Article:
Welcome to Last Week in Privacy! Each week, OneTrust’s in-house privacy experts will give you the top international privacy industry highlights from last week.
- The French data protection authority (the “CNIL”) has adopted new guidelines on cookies and other online trackers as part of its 2019-2020 action plan on targeted advertising. In particular, the CNIL noted that the Guidelines aim to harmonize future regulations at the European level and that it had repealed the former guidelines on cookies adopted in 2013 which did not comply with the GDPR. In addition, the CNIL highlighted that the Guidelines will be followed by a new recommendation which will specify technical requirements for obtaining consent. Moreover, CNIL outlined that operators must continue to allow access to services even in cases of refusal to consent, as well as providing a method to withdraw consent that is easy to access and use
- The European Data Protection Supervisor published its list of the kinds of processing operations that require a data protection impact assessment to be performed under the GDPR. In particular, the Decision provides criteria for controllers in EU institutions to assess whether their processing requires a DPIA. Furthermore, the Decision outlines that controllers in EU institutions, when assessing whether their planned processing operations require a DPIA, shall conduct a threshold assessment in accordance with Annex 1 of the Decision, which lists the criteria requiring a DPIA, such as the systematic and extensive evaluation of personal aspects or scoring, including profiling, automated decision making with legal or similar effect, and systematic monitoring.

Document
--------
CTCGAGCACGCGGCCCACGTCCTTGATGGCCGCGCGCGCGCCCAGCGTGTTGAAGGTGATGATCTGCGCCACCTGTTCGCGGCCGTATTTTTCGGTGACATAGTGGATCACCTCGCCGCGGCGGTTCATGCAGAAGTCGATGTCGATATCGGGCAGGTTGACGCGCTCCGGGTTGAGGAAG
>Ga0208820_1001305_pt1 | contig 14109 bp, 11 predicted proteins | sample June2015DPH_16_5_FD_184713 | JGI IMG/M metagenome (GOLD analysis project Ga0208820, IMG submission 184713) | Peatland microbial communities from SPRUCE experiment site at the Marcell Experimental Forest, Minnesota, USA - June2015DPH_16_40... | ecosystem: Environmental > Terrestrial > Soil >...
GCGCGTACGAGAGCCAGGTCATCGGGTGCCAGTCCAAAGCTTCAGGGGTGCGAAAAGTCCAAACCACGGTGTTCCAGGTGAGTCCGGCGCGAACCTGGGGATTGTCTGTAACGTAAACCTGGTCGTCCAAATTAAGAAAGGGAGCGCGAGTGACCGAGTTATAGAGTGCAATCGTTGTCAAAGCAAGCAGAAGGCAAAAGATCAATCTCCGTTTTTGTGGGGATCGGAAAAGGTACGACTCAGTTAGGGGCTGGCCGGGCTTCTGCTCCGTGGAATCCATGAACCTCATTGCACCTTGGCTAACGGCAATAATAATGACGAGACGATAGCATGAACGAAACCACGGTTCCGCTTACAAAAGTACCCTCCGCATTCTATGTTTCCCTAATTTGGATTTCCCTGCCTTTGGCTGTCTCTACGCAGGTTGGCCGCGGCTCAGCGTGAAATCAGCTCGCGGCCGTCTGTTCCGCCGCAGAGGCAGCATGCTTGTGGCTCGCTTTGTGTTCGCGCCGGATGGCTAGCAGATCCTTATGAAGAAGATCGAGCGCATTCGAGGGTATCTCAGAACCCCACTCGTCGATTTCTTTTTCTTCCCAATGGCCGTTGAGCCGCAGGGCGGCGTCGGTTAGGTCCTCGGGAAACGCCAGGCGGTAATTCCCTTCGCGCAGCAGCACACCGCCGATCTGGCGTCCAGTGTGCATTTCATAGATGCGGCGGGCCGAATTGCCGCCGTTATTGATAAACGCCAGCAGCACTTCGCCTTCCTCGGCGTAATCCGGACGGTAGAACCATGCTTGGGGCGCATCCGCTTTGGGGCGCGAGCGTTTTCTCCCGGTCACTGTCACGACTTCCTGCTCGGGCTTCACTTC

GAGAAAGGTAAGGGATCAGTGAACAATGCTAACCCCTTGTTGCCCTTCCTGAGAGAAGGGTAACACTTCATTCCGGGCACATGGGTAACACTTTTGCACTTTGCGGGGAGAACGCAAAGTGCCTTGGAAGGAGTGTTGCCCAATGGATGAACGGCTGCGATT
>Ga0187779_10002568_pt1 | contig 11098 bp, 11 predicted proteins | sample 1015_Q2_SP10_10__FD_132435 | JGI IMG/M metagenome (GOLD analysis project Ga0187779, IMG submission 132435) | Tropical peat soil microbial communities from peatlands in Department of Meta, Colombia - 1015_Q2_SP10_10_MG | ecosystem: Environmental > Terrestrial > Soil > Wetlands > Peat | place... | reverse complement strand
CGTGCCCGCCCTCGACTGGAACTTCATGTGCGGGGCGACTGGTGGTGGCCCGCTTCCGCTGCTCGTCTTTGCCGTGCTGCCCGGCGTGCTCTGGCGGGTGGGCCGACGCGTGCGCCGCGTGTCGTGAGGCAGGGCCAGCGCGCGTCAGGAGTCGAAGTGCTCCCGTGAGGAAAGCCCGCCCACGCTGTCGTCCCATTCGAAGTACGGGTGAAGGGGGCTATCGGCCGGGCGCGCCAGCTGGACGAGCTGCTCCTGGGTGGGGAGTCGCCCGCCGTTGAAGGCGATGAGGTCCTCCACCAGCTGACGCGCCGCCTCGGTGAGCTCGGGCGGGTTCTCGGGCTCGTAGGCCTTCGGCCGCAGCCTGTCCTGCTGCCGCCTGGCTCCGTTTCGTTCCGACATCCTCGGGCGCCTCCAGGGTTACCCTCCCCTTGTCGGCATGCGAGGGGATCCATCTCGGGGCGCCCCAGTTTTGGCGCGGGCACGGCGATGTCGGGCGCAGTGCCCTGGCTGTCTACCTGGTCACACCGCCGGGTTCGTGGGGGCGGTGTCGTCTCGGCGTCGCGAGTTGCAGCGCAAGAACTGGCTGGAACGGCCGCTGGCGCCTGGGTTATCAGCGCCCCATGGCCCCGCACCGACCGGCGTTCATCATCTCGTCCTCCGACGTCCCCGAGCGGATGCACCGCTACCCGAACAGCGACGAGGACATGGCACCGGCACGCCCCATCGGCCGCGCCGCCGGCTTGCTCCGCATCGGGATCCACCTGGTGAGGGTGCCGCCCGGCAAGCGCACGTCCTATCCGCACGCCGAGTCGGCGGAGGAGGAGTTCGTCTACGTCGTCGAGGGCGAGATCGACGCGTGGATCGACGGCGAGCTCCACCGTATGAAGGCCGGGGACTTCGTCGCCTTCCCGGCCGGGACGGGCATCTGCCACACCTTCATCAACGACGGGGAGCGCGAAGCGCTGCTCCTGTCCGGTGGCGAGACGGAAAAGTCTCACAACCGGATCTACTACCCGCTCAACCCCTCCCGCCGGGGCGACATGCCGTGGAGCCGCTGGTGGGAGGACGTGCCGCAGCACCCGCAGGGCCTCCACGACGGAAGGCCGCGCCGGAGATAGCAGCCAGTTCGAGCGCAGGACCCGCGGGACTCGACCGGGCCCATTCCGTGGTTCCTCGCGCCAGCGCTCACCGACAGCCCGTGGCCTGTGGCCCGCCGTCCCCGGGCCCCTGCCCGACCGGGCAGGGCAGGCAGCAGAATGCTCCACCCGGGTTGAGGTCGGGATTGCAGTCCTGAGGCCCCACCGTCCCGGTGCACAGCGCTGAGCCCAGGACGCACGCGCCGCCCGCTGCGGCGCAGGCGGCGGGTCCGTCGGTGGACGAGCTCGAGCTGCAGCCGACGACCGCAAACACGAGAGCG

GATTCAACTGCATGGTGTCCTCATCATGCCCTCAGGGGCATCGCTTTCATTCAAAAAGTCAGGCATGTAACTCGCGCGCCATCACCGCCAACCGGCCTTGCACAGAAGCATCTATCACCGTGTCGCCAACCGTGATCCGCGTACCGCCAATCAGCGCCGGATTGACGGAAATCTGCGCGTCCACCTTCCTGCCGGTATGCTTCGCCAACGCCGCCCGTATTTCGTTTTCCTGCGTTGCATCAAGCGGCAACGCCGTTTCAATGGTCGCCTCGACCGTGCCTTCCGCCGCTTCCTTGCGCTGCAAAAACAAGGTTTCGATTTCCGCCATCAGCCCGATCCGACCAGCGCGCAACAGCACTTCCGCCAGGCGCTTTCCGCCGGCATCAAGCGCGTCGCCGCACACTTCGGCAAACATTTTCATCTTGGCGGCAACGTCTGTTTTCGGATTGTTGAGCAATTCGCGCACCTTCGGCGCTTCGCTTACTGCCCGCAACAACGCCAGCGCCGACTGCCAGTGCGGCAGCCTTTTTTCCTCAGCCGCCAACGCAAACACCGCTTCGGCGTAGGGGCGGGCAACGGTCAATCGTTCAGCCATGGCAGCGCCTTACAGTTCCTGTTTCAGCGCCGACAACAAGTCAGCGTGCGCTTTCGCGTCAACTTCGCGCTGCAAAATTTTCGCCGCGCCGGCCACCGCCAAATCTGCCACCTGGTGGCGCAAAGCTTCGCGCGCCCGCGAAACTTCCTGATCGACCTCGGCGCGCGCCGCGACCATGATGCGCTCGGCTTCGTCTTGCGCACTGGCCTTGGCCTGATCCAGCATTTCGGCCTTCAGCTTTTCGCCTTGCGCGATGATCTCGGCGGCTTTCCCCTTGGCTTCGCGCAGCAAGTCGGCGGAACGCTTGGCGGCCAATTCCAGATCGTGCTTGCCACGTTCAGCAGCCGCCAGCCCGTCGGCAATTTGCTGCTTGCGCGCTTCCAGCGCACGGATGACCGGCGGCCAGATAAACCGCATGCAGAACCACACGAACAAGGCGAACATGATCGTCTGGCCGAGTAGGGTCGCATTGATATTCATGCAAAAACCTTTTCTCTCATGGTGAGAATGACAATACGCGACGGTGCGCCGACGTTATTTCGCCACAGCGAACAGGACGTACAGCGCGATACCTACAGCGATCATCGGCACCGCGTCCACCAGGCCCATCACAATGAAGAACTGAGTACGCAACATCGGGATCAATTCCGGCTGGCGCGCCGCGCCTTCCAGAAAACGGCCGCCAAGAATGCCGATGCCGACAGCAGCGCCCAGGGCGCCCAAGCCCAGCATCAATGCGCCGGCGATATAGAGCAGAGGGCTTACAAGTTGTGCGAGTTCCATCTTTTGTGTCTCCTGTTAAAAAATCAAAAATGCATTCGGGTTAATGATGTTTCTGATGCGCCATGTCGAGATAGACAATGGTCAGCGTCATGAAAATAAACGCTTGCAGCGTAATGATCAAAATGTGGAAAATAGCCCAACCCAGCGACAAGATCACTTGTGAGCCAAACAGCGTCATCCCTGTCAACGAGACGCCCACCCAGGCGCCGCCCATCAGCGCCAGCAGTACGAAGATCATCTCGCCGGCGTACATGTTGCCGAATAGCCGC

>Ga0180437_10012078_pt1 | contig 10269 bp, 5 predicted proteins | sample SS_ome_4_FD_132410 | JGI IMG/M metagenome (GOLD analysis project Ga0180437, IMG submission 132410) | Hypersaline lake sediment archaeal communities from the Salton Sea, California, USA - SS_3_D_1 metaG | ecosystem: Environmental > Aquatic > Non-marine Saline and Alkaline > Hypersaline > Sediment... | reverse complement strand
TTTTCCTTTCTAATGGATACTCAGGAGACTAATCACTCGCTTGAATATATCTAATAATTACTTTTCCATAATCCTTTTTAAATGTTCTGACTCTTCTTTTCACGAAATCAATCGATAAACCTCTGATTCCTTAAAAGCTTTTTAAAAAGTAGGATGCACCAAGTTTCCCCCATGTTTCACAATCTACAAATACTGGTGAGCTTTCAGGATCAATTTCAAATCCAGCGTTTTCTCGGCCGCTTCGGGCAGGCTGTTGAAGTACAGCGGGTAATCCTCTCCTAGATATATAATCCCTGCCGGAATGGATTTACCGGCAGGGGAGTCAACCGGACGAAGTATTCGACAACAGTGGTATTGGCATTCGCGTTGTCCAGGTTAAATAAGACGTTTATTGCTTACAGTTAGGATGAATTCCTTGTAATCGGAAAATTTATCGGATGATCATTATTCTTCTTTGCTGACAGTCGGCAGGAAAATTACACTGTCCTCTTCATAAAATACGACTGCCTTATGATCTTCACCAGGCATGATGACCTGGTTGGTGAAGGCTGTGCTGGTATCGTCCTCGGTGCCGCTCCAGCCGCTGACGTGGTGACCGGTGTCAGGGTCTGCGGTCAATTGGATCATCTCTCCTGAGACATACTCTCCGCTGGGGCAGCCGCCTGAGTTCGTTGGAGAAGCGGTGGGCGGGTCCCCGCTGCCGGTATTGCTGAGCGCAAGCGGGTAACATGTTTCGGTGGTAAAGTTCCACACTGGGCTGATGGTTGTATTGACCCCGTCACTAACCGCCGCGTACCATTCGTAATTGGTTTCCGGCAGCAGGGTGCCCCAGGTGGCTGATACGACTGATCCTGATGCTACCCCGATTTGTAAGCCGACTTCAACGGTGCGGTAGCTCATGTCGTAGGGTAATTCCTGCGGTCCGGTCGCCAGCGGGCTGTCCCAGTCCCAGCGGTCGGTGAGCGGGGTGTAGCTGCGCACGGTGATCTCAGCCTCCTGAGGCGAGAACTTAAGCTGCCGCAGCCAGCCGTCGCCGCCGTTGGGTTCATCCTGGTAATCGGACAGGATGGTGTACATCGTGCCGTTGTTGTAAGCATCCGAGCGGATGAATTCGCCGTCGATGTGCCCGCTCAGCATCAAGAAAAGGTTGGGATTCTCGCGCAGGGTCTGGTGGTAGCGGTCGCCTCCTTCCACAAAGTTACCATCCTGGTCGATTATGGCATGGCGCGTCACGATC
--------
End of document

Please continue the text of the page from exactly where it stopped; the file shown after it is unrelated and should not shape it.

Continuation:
- The U.S. Federal Trade Commission announced that Equifax has agreed to pay at least $575 million and potentially up to $700 million as part of a proposed settlement with the FTC, the Consumer Financial Protection Bureau, and 50 US states and territories which allege that Equifax’s failure to take reasonable steps to secure its network led to a 2017 data breach that affected the names, dates of birth, social security numbers, physical addresses and other personal information of approximately 147 million people. The FTC highlighted that as part of the proposed settlement, Equifax will be required to implement a comprehensive information security program, requiring the company to take several measures including designating an employee to oversee the program, and will be required to obtain third-party assessments of its security program every two years.
- The FTC also finalized a settlement that includes a multimillion-dollar fine with Google as part of findings that Google inadequately protected children who used YouTube. The FTC, which voted along party lines to approve the settlement, also found that Google improperly collected data in breach of the Children’s Online Privacy Protection Act. The amount of the fine has not been disclosed, and the Department of Justice is currently reviewing the details of the settlement.
That’s all for now. Thanks again for watching Last Week in Privacy, helping you to prepare for this week in privacy. See you next time.